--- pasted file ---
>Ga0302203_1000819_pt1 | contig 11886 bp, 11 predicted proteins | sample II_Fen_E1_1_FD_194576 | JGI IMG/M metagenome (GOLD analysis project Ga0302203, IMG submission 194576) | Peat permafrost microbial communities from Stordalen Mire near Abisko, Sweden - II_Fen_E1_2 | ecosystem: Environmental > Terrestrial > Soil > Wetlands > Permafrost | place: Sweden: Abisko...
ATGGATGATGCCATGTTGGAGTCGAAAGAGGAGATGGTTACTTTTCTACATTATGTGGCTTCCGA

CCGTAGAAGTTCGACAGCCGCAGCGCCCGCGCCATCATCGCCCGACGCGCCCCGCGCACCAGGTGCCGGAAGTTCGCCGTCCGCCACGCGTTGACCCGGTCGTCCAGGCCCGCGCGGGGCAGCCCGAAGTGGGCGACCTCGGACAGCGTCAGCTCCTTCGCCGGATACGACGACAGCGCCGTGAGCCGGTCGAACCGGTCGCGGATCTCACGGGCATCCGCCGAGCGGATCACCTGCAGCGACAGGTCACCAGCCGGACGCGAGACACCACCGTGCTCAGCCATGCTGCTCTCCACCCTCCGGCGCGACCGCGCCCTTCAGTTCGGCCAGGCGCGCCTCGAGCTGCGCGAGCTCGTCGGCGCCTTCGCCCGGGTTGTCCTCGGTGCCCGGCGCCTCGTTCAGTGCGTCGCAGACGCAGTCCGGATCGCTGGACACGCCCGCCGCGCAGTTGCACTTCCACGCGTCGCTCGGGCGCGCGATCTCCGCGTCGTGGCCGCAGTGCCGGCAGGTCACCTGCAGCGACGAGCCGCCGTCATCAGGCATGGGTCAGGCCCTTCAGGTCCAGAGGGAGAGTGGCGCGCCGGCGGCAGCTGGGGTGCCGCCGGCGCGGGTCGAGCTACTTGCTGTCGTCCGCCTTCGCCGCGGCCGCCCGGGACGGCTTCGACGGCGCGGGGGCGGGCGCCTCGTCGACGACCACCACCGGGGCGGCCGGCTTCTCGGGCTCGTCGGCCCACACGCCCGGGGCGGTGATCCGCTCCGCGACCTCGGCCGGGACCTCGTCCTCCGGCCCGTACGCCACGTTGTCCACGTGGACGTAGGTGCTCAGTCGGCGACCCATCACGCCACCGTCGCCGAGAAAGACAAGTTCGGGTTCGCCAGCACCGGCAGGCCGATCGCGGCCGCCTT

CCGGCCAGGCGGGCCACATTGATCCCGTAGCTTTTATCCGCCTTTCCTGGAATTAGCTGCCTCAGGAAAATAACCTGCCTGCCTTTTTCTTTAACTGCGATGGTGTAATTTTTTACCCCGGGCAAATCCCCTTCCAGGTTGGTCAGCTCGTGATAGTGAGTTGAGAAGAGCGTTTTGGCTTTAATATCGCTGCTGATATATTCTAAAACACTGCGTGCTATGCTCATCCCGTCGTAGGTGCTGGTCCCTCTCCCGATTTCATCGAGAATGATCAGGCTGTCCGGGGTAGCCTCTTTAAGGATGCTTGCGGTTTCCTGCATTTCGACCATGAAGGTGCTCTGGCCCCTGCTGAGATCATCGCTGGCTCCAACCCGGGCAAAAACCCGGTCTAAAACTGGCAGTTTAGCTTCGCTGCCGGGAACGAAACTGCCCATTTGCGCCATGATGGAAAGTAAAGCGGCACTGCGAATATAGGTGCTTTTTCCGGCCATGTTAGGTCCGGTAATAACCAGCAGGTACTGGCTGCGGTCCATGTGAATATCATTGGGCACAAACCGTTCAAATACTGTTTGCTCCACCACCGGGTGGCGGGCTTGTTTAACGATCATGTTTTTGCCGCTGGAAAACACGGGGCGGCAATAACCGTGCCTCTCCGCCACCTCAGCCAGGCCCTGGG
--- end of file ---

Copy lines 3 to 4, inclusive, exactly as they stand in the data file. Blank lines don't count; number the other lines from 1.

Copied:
CCGTAGAAGTTCGACAGCCGCAGCGCCCGCGCCATCATCGCCCGACGCGCCCCGCGCACCAGGTGCCGGAAGTTCGCCGTCCGCCACGCGTTGACCCGGTCGTCCAGGCCCGCGCGGGGCAGCCCGAAGTGGGCGACCTCGGACAGCGTCAGCTCCTTCGCCGGATACGACGACAGCGCCGTGAGCCGGTCGAACCGGTCGCGGATCTCACGGGCATCCGCCGAGCGGATCACCTGCAGCGACAGGTCACCAGCCGGACGCGAGACACCACCGTGCTCAGCCATGCTGCTCTCCACCCTCCGGCGCGACCGCGCCCTTCAGTTCGGCCAGGCGCGCCTCGAGCTGCGCGAGCTCGTCGGCGCCTTCGCCCGGGTTGTCCTCGGTGCCCGGCGCCTCGTTCAGTGCGTCGCAGACGCAGTCCGGATCGCTGGACACGCCCGCCGCGCAGTTGCACTTCCACGCGTCGCTCGGGCGCGCGATCTCCGCGTCGTGGCCGCAGTGCCGGCAGGTCACCTGCAGCGACGAGCCGCCGTCATCAGGCATGGGTCAGGCCCTTCAGGTCCAGAGGGAGAGTGGCGCGCCGGCGGCAGCTGGGGTGCCGCCGGCGCGGGTCGAGCTACTTGCTGTCGTCCGCCTTCGCCGCGGCCGCCCGGGACGGCTTCGACGGCGCGGGGGCGGGCGCCTCGTCGACGACCACCACCGGGGCGGCCGGCTTCTCGGGCTCGTCGGCCCACACGCCCGGGGCGGTGATCCGCTCCGCGACCTCGGCCGGGACCTCGTCCTCCGGCCCGTACGCCACGTTGTCCACGTGGACGTAGGTGCTCAGTCGGCGACCCATCACGCCACCGTCGCCGAGAAAGACAAGTTCGGGTTCGCCAGCACCGGCAGGCCGATCGCGGCCGCCTT

CCGGCCAGGCGGGCCACATTGATCCCGTAGCTTTTATCCGCCTTTCCTGGAATTAGCTGCCTCAGGAAAATAACCTGCCTGCCTTTTTCTTTAACTGCGATGGTGTAATTTTTTACCCCGGGCAAATCCCCTTCCAGGTTGGTCAGCTCGTGATAGTGAGTTGAGAAGAGCGTTTTGGCTTTAATATCGCTGCTGATATATTCTAAAACACTGCGTGCTATGCTCATCCCGTCGTAGGTGCTGGTCCCTCTCCCGATTTCATCGAGAATGATCAGGCTGTCCGGGGTAGCCTCTTTAAGGATGCTTGCGGTTTCCTGCATTTCGACCATGAAGGTGCTCTGGCCCCTGCTGAGATCATCGCTGGCTCCAACCCGGGCAAAAACCCGGTCTAAAACTGGCAGTTTAGCTTCGCTGCCGGGAACGAAACTGCCCATTTGCGCCATGATGGAAAGTAAAGCGGCACTGCGAATATAGGTGCTTTTTCCGGCCATGTTAGGTCCGGTAATAACCAGCAGGTACTGGCTGCGGTCCATGTGAATATCATTGGGCACAAACCGTTCAAATACTGTTTGCTCCACCACCGGGTGGCGGGCTTGTTTAACGATCATGTTTTTGCCGCTGGAAAACACGGGGCGGCAATAACCGTGCCTCTCCGCCACCTCAGCCAGGCCCTGGG